Worcester Polytechnic Institute Foisie Business School
Full-Time MBA
The MBA program for STEM professionals is “student-centered, inquiry-driven, and problem-oriented from start to finish and offers the flexibility to complete the degree requirements around your other obligations,” according to the Foisie School, which has around 14 MBA students. Total tuition cost: just over $75,000. The program boasts online learning and “robust” face-to-face interaction, with a format that emulates the real world as students work with faculty, form multidisciplinary teams, and “coordinate action across geographic distances, time zones, cultural perspectives, and languages.”
University of Pittsburgh Katz Graduate School of Business
Master of Business Administration with Business Analytics
This program requires students to complete the existing graduation requirements for both the MBA degree and the University of Pittsburgh Graduate Certificate in Business Analytics. Students immerse themselves in cutting-edge quantitative methods and analytical tools, statistics, data mining, and data-driven decision-making.

The Mendoza College MBA/MSBA dual degree allows students to blend a values-based business education at Notre Dame with a love of data. Notre Dame photo
University of Notre Dame Mendoza College of Business
MBA/Master of Science in Business Analytics Dual Degree
The first year in the Notre Dame Mendoza dual-degree program focuses primarily on MBA core courses, including an introduction to business analytics in the spring, to provide a foundation for students’ internship experience. In the second year, they complete MSBA and MBA required courses such as Data Storytelling, Machine Learning and Spreadsheet Decision Modeling, and select from a wide range of elective offerings to suit their career objectives. Each of four semesters consists of two seven-week modules, separated by a one-week inter-term intensively focused on developing and applying analytics skills. In four semesters, with 68 credits, students earn two degrees “and discover everything you’ve ever wanted to know about business and analytics.”
Iowa State University Ivy College of Business
MBA in Business Analytics, Information Systems, or Finance
The Ivy College offers a STEM MBA in Business Analytics, Information Systems, and Finance. The school’s full-time MBA is built around 10 core courses (30 credits) and six electives (18 credits), with core courses offered on the school’s Ames, Iowa campus in the Gerdin Business Building, home of the Ivy College of Business. Electives are offered in Ames, Des Moines, and online. Students may customize their MBA experience with optional specializations and international study tours, and they have access to “comprehensive and personalized academic and career services” and “faculty engaged in leading-edge research” who are “committed to teaching excellence.” Ivy has been especially successful of late in appealing to women graduate hopefuls.
Purdue University Krannert School of Management
MBA in Business Analytics and Information Management, Finance, Global Supply Chain Management, or Marketing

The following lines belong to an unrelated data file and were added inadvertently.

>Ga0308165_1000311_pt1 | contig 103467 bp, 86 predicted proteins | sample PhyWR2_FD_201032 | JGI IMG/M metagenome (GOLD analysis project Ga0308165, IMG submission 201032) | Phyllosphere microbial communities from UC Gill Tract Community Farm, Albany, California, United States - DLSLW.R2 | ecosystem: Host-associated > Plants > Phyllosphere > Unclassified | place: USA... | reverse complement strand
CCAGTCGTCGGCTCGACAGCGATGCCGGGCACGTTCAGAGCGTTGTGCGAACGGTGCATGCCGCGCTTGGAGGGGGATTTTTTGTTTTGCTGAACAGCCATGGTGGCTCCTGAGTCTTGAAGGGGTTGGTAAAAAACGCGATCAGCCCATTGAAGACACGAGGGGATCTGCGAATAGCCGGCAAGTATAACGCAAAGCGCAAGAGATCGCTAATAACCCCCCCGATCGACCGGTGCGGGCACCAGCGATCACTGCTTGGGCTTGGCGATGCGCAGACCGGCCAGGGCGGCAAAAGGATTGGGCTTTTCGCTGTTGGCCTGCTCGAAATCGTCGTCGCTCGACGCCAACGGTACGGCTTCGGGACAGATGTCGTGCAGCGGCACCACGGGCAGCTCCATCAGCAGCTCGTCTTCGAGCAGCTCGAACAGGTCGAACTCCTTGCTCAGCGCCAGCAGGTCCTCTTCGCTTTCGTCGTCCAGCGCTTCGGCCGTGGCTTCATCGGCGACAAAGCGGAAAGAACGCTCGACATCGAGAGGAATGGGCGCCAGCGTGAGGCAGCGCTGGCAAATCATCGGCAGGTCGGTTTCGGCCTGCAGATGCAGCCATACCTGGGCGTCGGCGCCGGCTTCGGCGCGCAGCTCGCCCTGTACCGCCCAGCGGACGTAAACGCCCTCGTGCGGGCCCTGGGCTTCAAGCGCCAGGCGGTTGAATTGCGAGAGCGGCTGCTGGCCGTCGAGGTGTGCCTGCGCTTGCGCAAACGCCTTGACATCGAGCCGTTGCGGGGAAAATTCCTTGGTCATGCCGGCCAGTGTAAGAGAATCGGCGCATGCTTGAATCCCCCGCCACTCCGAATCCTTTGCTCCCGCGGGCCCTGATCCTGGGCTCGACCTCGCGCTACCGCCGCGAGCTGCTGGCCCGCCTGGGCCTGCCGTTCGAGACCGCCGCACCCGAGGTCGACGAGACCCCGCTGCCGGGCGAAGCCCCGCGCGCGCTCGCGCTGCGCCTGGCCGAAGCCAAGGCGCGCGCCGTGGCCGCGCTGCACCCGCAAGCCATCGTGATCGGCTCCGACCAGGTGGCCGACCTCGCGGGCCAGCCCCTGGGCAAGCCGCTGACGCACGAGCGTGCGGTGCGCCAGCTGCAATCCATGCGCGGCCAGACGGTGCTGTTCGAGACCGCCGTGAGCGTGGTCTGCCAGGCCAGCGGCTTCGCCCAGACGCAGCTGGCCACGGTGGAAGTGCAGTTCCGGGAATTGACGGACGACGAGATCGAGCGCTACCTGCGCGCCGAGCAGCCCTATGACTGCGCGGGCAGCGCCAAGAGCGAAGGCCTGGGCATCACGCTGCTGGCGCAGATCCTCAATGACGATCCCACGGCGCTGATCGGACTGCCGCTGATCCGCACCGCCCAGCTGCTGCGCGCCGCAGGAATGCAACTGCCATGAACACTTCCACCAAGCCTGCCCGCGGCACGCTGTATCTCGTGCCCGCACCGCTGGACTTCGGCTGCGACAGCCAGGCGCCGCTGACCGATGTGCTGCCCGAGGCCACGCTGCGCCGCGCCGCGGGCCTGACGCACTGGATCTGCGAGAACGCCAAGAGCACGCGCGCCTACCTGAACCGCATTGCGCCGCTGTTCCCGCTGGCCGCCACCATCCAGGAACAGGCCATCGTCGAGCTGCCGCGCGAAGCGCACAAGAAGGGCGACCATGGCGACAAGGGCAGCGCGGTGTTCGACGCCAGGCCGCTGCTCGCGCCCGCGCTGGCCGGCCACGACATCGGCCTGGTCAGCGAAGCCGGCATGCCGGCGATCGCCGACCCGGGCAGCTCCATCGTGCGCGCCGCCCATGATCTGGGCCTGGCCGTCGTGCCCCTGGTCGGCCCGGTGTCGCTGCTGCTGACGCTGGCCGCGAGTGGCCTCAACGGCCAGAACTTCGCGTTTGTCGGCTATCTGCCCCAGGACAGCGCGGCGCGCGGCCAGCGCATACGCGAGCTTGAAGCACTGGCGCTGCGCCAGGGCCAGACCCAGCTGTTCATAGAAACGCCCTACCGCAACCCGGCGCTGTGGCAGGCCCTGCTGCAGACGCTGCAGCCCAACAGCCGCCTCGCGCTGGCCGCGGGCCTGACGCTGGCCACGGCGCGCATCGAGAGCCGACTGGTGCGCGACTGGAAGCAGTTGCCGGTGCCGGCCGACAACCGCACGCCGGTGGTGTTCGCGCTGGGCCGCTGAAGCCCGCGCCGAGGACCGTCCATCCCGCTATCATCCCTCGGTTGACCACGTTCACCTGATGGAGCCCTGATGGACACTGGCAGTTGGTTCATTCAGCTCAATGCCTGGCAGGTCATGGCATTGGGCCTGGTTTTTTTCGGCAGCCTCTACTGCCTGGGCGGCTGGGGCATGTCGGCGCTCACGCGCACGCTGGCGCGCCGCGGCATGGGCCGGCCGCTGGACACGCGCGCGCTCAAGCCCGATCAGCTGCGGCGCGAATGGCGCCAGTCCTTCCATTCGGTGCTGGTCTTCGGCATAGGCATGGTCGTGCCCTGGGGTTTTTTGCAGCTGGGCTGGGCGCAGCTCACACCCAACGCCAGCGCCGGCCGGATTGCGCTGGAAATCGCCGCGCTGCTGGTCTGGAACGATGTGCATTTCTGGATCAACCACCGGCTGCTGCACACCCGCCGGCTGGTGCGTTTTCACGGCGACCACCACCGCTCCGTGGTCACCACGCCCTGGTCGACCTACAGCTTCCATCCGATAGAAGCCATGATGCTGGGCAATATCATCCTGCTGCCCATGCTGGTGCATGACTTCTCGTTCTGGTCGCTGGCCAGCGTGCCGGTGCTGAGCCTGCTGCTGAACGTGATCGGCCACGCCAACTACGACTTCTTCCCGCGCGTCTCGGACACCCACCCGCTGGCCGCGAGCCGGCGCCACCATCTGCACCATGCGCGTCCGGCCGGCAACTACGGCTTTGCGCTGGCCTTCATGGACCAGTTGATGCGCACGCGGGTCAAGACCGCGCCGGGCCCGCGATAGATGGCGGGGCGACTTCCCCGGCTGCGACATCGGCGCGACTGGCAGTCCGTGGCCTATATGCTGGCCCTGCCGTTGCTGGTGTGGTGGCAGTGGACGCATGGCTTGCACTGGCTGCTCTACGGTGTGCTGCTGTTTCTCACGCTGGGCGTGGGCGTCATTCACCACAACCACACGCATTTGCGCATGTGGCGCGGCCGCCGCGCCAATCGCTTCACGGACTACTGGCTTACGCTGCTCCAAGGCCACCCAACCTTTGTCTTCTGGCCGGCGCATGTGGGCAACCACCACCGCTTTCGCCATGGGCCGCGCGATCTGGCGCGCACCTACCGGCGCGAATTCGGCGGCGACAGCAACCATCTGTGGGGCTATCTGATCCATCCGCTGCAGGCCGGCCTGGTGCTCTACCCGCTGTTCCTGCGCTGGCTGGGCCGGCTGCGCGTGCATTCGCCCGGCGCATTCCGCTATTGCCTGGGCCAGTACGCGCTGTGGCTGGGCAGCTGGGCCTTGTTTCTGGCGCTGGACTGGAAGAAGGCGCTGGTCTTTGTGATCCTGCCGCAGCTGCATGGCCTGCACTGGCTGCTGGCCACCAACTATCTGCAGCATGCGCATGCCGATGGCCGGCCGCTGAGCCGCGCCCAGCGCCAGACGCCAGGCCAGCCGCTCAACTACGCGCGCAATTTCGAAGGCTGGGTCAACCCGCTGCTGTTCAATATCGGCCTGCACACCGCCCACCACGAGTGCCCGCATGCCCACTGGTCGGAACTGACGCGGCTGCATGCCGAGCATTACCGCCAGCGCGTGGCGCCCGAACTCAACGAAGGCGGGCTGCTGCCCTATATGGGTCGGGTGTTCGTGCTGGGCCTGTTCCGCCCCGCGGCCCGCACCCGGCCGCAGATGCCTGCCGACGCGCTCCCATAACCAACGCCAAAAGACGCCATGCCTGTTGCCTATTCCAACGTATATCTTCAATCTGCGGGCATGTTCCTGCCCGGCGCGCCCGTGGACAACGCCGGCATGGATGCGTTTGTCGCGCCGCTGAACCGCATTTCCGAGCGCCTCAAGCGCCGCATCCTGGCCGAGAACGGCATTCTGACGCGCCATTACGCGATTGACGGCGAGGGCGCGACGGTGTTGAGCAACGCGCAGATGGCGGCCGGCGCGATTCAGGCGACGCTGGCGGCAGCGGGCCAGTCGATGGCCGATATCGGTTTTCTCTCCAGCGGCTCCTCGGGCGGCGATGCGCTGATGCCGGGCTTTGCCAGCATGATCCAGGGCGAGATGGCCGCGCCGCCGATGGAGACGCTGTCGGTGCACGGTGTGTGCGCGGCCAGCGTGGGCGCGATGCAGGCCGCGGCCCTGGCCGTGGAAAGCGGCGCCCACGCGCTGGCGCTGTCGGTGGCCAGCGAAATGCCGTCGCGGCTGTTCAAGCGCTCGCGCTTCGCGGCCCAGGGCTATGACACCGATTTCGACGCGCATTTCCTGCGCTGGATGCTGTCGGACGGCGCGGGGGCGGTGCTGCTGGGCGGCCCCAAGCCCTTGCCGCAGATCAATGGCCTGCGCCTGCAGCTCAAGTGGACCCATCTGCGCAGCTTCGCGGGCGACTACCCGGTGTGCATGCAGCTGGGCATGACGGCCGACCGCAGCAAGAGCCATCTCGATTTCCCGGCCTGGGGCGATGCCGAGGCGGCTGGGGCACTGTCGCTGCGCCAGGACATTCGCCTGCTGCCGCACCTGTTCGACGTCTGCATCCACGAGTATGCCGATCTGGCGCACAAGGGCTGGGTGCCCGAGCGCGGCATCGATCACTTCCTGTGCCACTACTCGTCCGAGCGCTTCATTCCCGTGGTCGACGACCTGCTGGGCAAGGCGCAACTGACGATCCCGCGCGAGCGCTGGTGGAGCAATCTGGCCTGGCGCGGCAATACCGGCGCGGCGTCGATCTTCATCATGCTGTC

Purdue’s Krannert School launch a STEM-designated MBA degree option last fall, with four options for specializations: business analytics and information management, finance, global supply chain management, or marketing. The 60-credit-hour, four-semester STEM-designated MBA is based on statistics, computer applications, and data analysis, along with core business classes. “We believe this new degree option will be a perfect fit at Purdue, which is renowned for its excellence in STEM-related fields,” Greg Beaver, executive director of Krannert’s MBA, Master of Science and doctorate programs, said in 2019. “The four concentration areas give students the chance to personalize their degree by taking courses that are aligned with their career aspirations. They also will be able to gain valuable practical experience through collaborative opportunities with the Purdue Foundry, Discovery Park, and other campus incubators and innovation centers.”
Virginia Darden announced their new STEM-approved Management Science specialization in April 2019. Darden photo
University of Virginia Darden School of Business
MBA Specialization in Management Science 
The Virginia Darden management science specialization “will build on the required Darden core curriculum, offering students the opportunity to gain a deeper understanding of quantitative and analytical skills and capabilities.” Students must complete 12 credit hours of selected courses with a quantitative and analytical focus. Courses are available in a range of academic areas, including Accounting, Economics, Finance, Quantitative Analysis, and Technology and Operations. Forty elective courses currently taught at the school will satisfy the requirement.
University of Alabama Manderson Graduate School of Business
The STEM Path to the MBA
Launched in Fall 2011, the STEM Path to the MBA allows high-achieving undergraduate students majoring in STEM disciplines to complete coursework to earn an MBA from the Manderson School in only one calendar year beyond the completion of an undergraduate degree. When the program launched — five years ahead of Wisconsin — Alabama Manderson was ranked 78th by U.S. News. “We began graduating students in 2016 (we’re a five-year program) and this year we moved up to 41st in the U.S. News rankings,” Robert Morgan, program director, tells Poets&Quants. “We recruit incoming freshmen who hold at least a 28 ACT (our average is 32.1) and 3.5 high school GPA (our average is 4.17), who are intending to major in a STEM discipline. STEM for us includes engineering, computer science, math, life sciences, physical sciences, and all of the healthcare professions. Students, beginning in the fall of their freshman year, take a 1.5-credit-hour STEM Business Honors course each semester that they are undergrads, where we introduce them to the various business disciplines and do lots of small group innovation projects and presentations. They typically formally apply to the MBA in the fall of their junior year, take their first MBA courses during the summer between their junior and senior years, and then do the bulk of their MBA studies during the 12 months after graduating undergrad.”